ISSN 2158-5296
 
 
 
Volume 5, No. 2 (2017)
 
Principles of Transmission and Collective Composition in Turkmen Dutar Performance
David Fossum (University of Pittsburgh)
This paper focuses on a repertoire of instrumental pieces performed and orally transmitted among players of a two-stringed lute called dutar in Turkmenistan. Through music analysis, it seeks to illustrate exactly how Turkmen dutar players negotiate contrasting demands to maintain the pieces as learned from their masters while also developing them over time as part of an ongoing collective composition process... more >>
 
 
Comparisons of African and Diasporic Rhythm: The Ewe, Cuba, and Martinique
Julian Gerstin (Keene State College)
Comparisons of African and Diasporic rhythms by both scholars and working musicians have in recent years increased in sophistication and explanatory power. Yet what Polak (2010) calls the “mainstream” view leans heavily on a relatively small number of specific musical cultures, among which Ewe music of Ghana and Afrocuban music are strikingly visible... more >>
 
 
Shakuhachi honkyoku: Motivic analysis of Sokaku Reibo
Amy D. Simon (University of Prince Edward Island)
Previous studies of shakuhachi honkyoku have approached analysis from the starting point of octave-species scales as well as trichords spanning a perfect fourth. However, a case study of the Kinko-ryū piece Sokaku Reibo shows that not all tonal content is accounted for by these frameworks... more >>
Volume 5, No. 1 (2016)
 
Keynote Address from the Fourth International Conference on Analytical Approaches to World Music
Coordinating Analyses of Tuning with Analyses of Pieces
Jay Rahn (York University)
Analyses of tunings have often been carried out independently of pieces in which they are actually realized. Whereas tunings are prima facie relevant to pieces in which they occur, to what extent is this so? And does such a relationship hold in both directions? That is, are analyses of pieces relevant to analyses of their tunings? more >>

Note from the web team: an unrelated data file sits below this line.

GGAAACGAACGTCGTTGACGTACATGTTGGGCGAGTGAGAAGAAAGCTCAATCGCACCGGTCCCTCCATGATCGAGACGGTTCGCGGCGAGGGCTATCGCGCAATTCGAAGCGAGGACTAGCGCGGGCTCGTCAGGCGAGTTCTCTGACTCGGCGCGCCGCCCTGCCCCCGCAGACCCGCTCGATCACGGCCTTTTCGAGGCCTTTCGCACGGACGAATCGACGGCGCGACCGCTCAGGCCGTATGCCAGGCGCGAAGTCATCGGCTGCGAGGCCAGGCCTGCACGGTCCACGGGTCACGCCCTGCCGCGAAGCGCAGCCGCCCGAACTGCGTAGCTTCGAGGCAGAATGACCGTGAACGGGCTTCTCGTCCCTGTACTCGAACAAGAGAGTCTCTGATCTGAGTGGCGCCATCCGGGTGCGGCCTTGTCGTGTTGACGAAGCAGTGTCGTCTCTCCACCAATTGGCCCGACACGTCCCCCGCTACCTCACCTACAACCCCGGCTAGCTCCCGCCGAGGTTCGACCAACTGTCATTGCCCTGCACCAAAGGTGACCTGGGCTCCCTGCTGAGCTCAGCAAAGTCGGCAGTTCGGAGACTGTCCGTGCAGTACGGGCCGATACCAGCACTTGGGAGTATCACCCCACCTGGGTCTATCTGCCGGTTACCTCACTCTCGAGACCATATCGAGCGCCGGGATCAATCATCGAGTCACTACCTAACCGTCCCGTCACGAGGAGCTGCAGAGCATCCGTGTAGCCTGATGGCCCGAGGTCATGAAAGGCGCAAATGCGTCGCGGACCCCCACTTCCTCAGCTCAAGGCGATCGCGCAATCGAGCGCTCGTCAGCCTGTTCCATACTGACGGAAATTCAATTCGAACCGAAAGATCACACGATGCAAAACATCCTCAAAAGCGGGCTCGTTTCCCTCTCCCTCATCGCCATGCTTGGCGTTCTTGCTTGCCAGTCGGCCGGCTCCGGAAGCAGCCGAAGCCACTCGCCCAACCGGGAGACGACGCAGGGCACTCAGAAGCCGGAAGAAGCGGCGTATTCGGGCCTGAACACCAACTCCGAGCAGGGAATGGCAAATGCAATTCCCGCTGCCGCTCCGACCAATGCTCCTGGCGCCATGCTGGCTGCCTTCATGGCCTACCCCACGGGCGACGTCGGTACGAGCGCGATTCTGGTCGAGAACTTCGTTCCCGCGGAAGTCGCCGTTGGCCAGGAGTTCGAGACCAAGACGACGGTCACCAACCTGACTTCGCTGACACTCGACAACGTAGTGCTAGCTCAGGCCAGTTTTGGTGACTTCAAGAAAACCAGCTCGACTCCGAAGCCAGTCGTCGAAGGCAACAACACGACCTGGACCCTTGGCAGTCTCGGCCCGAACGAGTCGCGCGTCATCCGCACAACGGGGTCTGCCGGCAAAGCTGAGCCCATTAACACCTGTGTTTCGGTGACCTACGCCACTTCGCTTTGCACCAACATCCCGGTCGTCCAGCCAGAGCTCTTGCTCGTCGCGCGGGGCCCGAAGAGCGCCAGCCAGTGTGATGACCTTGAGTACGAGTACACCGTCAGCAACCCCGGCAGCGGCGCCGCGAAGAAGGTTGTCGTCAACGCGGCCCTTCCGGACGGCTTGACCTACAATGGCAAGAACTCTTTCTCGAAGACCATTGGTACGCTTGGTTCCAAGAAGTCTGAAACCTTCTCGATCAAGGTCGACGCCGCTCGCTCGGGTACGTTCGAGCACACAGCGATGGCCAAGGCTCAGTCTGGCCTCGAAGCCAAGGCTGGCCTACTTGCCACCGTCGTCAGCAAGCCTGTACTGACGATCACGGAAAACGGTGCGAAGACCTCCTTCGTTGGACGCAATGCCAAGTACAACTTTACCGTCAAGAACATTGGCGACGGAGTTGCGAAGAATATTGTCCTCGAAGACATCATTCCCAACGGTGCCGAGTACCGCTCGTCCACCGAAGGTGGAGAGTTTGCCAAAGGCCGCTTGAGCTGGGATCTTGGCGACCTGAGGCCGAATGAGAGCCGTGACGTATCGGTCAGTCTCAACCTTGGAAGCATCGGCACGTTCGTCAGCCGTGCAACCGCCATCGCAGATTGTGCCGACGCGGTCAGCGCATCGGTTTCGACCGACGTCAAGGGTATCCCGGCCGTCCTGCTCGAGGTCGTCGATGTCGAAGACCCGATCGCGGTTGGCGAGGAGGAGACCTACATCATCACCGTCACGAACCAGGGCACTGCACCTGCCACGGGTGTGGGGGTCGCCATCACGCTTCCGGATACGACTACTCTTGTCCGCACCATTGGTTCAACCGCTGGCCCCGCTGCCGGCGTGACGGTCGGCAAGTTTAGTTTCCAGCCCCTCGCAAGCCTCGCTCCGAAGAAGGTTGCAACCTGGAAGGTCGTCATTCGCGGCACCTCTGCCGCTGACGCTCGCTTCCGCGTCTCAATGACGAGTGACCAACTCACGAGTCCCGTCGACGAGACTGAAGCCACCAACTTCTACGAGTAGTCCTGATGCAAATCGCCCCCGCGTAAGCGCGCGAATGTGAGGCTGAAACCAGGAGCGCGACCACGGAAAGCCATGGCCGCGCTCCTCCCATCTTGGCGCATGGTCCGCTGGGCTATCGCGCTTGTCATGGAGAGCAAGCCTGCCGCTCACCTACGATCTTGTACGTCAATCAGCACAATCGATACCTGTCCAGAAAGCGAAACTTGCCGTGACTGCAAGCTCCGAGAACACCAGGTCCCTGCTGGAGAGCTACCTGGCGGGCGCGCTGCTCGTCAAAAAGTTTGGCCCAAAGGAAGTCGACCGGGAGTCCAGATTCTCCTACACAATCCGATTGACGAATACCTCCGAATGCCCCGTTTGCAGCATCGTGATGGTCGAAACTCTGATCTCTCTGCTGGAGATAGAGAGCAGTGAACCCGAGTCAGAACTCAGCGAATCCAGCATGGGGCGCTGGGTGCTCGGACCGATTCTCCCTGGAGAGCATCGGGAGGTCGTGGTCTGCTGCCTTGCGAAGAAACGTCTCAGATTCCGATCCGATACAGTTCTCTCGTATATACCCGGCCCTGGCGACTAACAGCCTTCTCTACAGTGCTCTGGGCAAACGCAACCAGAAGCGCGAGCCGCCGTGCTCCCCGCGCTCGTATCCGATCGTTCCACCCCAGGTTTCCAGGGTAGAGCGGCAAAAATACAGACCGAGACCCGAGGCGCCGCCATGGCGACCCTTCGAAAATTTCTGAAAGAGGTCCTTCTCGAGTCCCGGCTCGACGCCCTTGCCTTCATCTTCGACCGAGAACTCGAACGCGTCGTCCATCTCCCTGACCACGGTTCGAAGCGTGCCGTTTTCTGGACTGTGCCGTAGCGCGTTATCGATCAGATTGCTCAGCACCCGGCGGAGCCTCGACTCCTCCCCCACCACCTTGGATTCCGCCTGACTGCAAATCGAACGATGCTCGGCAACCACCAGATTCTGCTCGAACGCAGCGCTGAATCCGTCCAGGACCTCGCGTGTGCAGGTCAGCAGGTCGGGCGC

Review of Michael Church, ed., The Other Classical Musics: Fifteen Great Traditions (Boydell & Brewer, 2015)
Mark Hijleh (King's College)
This review essay highlights the innovative and useful contributions of The Other Classical Musics to newly re-emerging streams of analysis within "comparative musicology," while also raising questions about the role of cross-cultural fusion in the evolution of classical musics, their histories and geographies. ... more >>
 
 
The Byar: an Ethnographic and Empirical Study of a Balinese Musical Moment
Andy McGraw (University of Richmond) and Christine Kohnen (Carleton College)
The Balinese gong kebyar repertoire is marked by virtuosic, unmetered tutti passages, referred to as kebyar, which often begin with a byar, a sudden, tutti chord performed by the majority of the ensemble of 20-30 musicians. more >>
 
 
The Myth of Equidistance in Thai Tuning
John Garzoli (Monash University and Chulalongkorn University)
It is a long-standing and widely accepted theory that Thai classical music (phleng Thai doem) is based on a tempered tuning system that divides the octave into seven proportionally equal intervals of 171.429 cents, sometimes called “7-tet.” more >>
 
 
 
Quantifying Musical Meter: How Similar are African and Western Rhythm?
Godfried Toussaint (New York University Abu Dhabi)
For a given family, corpus, style, or genre of musical rhythms, the pulse saliency histogram counts the relative frequency with which an onset occurs in each pulse position of the rhythm timespan (cycle, measure). more >>
 
 
 
Global Musical Possibilities: An Interview with Composer-Theorist Robert Cogan
Lawrence Shuster (The College of St. Rose)
In this interview Lawrence Shuster asks Robert Cogan questions about his experiences with musics beyond the Western art mainstream, including his educational background, pedagogical practices, and scholarly pursuits. more >>
 
 

 

 
 
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